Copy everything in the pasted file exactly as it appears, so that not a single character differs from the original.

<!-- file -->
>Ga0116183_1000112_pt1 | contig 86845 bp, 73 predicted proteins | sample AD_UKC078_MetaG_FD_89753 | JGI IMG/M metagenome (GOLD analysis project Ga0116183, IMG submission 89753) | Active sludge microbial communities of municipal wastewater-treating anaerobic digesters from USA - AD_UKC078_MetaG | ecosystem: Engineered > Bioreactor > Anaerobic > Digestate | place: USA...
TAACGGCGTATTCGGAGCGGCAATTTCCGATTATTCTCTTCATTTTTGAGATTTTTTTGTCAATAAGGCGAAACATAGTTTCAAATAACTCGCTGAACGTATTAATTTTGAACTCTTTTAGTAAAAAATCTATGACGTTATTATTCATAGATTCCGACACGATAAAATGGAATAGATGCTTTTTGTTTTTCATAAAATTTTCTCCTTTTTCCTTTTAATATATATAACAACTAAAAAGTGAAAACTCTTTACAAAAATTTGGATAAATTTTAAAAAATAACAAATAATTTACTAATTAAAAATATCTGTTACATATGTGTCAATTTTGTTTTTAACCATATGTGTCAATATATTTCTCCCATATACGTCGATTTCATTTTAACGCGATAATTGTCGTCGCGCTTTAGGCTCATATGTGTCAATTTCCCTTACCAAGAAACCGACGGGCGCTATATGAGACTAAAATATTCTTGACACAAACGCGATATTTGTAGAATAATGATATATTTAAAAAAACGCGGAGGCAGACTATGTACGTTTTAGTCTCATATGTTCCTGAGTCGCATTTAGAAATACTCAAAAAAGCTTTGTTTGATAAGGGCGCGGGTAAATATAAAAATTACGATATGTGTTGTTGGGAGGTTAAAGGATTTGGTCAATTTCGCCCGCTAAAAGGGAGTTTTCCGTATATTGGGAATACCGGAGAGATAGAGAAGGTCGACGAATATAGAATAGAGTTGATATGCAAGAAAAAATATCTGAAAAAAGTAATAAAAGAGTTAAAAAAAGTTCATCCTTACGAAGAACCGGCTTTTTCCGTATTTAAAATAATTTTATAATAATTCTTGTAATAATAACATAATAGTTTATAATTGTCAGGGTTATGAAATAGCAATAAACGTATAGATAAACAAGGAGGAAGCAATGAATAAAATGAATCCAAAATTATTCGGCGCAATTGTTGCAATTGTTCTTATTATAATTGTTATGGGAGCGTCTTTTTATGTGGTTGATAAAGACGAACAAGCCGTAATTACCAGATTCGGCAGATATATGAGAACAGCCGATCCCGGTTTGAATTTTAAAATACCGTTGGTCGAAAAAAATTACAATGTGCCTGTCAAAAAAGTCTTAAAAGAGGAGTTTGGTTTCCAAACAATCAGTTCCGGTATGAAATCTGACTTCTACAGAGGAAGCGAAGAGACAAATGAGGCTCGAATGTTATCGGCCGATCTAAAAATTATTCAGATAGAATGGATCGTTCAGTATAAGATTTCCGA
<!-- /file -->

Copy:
>Ga0116183_1000112_pt1 | contig 86845 bp, 73 predicted proteins | sample AD_UKC078_MetaG_FD_89753 | JGI IMG/M metagenome (GOLD analysis project Ga0116183, IMG submission 89753) | Active sludge microbial communities of municipal wastewater-treating anaerobic digesters from USA - AD_UKC078_MetaG | ecosystem: Engineered > Bioreactor > Anaerobic > Digestate | place: USA...
TAACGGCGTATTCGGAGCGGCAATTTCCGATTATTCTCTTCATTTTTGAGATTTTTTTGTCAATAAGGCGAAACATAGTTTCAAATAACTCGCTGAACGTATTAATTTTGAACTCTTTTAGTAAAAAATCTATGACGTTATTATTCATAGATTCCGACACGATAAAATGGAATAGATGCTTTTTGTTTTTCATAAAATTTTCTCCTTTTTCCTTTTAATATATATAACAACTAAAAAGTGAAAACTCTTTACAAAAATTTGGATAAATTTTAAAAAATAACAAATAATTTACTAATTAAAAATATCTGTTACATATGTGTCAATTTTGTTTTTAACCATATGTGTCAATATATTTCTCCCATATACGTCGATTTCATTTTAACGCGATAATTGTCGTCGCGCTTTAGGCTCATATGTGTCAATTTCCCTTACCAAGAAACCGACGGGCGCTATATGAGACTAAAATATTCTTGACACAAACGCGATATTTGTAGAATAATGATATATTTAAAAAAACGCGGAGGCAGACTATGTACGTTTTAGTCTCATATGTTCCTGAGTCGCATTTAGAAATACTCAAAAAAGCTTTGTTTGATAAGGGCGCGGGTAAATATAAAAATTACGATATGTGTTGTTGGGAGGTTAAAGGATTTGGTCAATTTCGCCCGCTAAAAGGGAGTTTTCCGTATATTGGGAATACCGGAGAGATAGAGAAGGTCGACGAATATAGAATAGAGTTGATATGCAAGAAAAAATATCTGAAAAAAGTAATAAAAGAGTTAAAAAAAGTTCATCCTTACGAAGAACCGGCTTTTTCCGTATTTAAAATAATTTTATAATAATTCTTGTAATAATAACATAATAGTTTATAATTGTCAGGGTTATGAAATAGCAATAAACGTATAGATAAACAAGGAGGAAGCAATGAATAAAATGAATCCAAAATTATTCGGCGCAATTGTTGCAATTGTTCTTATTATAATTGTTATGGGAGCGTCTTTTTATGTGGTTGATAAAGACGAACAAGCCGTAATTACCAGATTCGGCAGATATATGAGAACAGCCGATCCCGGTTTGAATTTTAAAATACCGTTGGTCGAAAAAAATTACAATGTGCCTGTCAAAAAAGTCTTAAAAGAGGAGTTTGGTTTCCAAACAATCAGTTCCGGTATGAAATCTGACTTCTACAGAGGAAGCGAAGAGACAAATGAGGCTCGAATGTTATCGGCCGATCTAAAAATTATTCAGATAGAATGGATCGTTCAGTATAAGATTTCCGA